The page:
UNM Electoral College

A study on the electoral college in New Mexico

Electoral College Origins by Kim Proctor (Meeting 1)

Posted by Brianna Montoya-Harris on September 21, 2011

Electoral College (EC) Origins

Context: The Two Tyrannies

  • The origins of the EC are shaped by the Founding Fathers’ fear of tyranny

  • Two-strands of tyranny:

    • Tyranny from above

      • A repressive government

        • Prior to independence, American colonies lacked political representation in the British Parliament

        • This led to a series of ‘unjust’ acts, such as the Quartering Acts, the Stamp Act, and the Intolerable Acts

        • Taxation, lawmaking, policymaking without representation or means of legal redress

      • Fear of the King

        • (King George III)

          • No system of checks and balances or institutional control to counter king

        • Declaration of Independence cites the king as having “absolute tyranny over [the] states”

          • Forbade governors to pass laws

          • Called legislative bodies at times/places inaccessible to the public

          • Dissolved representative bodies

          • Refused to established judiciary powers; judges dependent on his will

    • Tyranny from below

      • Chaos of the masses

        • The creation of the US Constitution and its provisions including the EC also occurred against the backdrop of mass insurrection

        • Shays’ Rebellion:

          • Banks confiscated farmlands/homes to pay war debts

          • Farmers (many were vets) organized and formed a militia

          • Protesters shut down local courts to prevent judges from collecting and enforcing debts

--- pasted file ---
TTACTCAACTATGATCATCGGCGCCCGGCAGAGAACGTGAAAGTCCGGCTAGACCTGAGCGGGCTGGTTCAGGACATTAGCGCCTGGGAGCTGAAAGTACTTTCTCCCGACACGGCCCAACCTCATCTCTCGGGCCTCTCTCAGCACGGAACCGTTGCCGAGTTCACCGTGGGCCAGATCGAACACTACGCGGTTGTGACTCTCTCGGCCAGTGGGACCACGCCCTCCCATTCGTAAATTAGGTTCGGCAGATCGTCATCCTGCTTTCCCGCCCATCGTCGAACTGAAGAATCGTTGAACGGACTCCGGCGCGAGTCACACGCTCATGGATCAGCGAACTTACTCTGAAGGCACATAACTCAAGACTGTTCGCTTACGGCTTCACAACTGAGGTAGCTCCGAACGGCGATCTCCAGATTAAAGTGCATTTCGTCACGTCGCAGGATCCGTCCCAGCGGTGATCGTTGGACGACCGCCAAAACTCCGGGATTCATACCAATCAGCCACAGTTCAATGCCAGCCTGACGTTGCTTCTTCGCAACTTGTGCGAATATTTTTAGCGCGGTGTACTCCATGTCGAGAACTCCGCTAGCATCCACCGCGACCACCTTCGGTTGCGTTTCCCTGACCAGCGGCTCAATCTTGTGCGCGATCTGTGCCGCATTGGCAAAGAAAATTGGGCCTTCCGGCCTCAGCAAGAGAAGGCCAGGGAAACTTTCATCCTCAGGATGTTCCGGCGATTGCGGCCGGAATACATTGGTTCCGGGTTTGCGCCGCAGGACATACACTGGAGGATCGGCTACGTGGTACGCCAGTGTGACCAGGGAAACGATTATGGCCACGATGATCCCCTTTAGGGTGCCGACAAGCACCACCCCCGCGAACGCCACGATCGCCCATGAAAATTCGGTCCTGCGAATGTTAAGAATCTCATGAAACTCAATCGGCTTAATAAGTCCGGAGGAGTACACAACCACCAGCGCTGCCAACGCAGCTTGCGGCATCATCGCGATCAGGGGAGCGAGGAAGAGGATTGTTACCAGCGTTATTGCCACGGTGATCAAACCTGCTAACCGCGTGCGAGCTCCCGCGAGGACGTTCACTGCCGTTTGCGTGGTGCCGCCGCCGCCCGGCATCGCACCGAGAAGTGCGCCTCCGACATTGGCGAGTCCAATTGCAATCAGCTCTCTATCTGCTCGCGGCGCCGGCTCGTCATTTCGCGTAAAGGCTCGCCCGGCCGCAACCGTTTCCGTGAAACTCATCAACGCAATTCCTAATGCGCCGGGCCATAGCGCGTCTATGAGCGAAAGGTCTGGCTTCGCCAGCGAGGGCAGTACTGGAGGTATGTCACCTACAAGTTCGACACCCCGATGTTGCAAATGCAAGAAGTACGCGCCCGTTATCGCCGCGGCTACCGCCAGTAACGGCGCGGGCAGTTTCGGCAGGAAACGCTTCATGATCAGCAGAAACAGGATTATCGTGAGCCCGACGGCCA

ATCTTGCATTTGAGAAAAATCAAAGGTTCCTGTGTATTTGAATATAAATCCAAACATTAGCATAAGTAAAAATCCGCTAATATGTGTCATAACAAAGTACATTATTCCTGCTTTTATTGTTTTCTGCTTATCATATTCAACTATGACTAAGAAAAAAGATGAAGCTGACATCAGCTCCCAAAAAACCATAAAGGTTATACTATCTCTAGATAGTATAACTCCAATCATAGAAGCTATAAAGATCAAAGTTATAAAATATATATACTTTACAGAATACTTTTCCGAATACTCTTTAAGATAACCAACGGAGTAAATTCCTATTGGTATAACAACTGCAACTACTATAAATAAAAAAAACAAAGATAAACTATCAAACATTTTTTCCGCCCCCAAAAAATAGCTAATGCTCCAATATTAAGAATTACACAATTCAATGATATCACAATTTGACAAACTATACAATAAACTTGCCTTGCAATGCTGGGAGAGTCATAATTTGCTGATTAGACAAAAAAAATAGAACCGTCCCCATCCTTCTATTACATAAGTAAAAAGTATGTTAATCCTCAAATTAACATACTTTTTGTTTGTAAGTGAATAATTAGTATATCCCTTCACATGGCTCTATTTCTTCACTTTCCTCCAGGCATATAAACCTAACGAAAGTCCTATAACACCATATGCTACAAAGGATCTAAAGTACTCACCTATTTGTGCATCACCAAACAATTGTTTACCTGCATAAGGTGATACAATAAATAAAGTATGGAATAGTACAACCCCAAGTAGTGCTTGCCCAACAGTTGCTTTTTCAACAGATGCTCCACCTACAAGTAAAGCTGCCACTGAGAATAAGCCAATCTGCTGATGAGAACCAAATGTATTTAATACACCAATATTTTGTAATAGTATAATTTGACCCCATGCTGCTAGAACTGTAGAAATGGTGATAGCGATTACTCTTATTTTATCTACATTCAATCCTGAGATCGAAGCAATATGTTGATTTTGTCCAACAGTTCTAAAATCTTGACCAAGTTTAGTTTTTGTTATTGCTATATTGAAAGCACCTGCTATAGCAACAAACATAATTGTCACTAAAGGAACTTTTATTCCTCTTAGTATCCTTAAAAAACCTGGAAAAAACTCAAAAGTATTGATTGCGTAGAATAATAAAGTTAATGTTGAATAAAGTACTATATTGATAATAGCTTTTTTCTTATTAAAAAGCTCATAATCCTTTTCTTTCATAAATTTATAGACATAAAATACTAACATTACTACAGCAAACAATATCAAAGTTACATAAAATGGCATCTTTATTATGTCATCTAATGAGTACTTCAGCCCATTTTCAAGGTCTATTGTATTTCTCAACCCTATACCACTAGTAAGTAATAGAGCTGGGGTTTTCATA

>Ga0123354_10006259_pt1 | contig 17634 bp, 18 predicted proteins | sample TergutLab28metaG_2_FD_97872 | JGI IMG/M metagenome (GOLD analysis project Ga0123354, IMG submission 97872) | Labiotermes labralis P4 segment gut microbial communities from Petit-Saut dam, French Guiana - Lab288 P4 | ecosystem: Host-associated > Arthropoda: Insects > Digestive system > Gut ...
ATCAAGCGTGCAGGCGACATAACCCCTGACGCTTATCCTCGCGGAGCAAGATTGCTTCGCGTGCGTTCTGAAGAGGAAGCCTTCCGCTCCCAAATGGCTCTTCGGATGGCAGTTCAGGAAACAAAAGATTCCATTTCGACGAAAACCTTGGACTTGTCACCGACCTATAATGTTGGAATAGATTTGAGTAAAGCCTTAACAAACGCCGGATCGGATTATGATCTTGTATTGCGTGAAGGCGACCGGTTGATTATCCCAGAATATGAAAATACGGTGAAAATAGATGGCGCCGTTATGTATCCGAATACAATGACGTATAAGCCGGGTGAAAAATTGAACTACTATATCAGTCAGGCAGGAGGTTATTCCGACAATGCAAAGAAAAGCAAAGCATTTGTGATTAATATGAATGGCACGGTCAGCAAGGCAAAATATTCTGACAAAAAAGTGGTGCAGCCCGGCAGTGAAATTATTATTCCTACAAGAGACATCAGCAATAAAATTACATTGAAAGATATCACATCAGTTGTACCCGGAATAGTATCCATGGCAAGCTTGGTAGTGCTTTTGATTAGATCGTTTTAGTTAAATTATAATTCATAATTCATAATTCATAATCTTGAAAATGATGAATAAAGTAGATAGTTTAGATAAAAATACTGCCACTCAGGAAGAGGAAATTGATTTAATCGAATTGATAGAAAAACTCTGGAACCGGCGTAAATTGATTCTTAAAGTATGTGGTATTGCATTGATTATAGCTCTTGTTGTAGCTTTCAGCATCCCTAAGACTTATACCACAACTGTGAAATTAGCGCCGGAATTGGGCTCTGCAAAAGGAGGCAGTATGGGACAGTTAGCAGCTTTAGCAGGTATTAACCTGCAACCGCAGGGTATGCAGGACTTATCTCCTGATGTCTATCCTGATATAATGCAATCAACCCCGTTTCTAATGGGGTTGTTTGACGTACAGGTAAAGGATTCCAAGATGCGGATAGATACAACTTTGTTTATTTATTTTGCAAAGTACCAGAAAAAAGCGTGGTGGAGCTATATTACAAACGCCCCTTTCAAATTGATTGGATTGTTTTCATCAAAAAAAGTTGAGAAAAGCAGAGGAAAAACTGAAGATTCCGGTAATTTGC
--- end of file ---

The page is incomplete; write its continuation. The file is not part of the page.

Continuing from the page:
• Produced fears that the Revolution’s democratic impulse had grown unruly

        • Created fear that private liberty could be threatened by public liberty

    • The two tyrannies: background summary

      • Created a situation where fear of masses and fear of concentrated political power competed to shape government institutions

      • Fed 10: Guard against the power of a few and the “confusion of the multitude”

      • Fed 51: Guard against the oppression of rulers and injustice of dominance by various factions

Federalist Paper 68: Electing the President

  • Electors would be most likely to possess information

  • Feared disorder in administration

  • Given this context, how was their decision relevant for us?

The Framer’s Intention

  • Intentions can be framed in two themes:

    • The desire to minimize corruption

    • The desire to make the presidency and the EC institutionally separate from the other branches of government

  • Goal was to create a system where neither the electors nor the president were beholden to a preexisting institution

  • Legislative Intrigue

    • By making electors beholden to their states, the founders sought to minimize electoral drama (no fighting/factions in national legislature)

    • The most prominent desire was to limit the potential for corruption, control (making the president beholden to an existing body, i.e. Congress), and factionalism (competing power blocs)

  • Presidential Independence

    • The founders worried that a president selected by the state legislature would be unable to exercise independence

    • Focus on separation of powers; EC is institutionally independent

    • Electors would never be a standing body of the same persons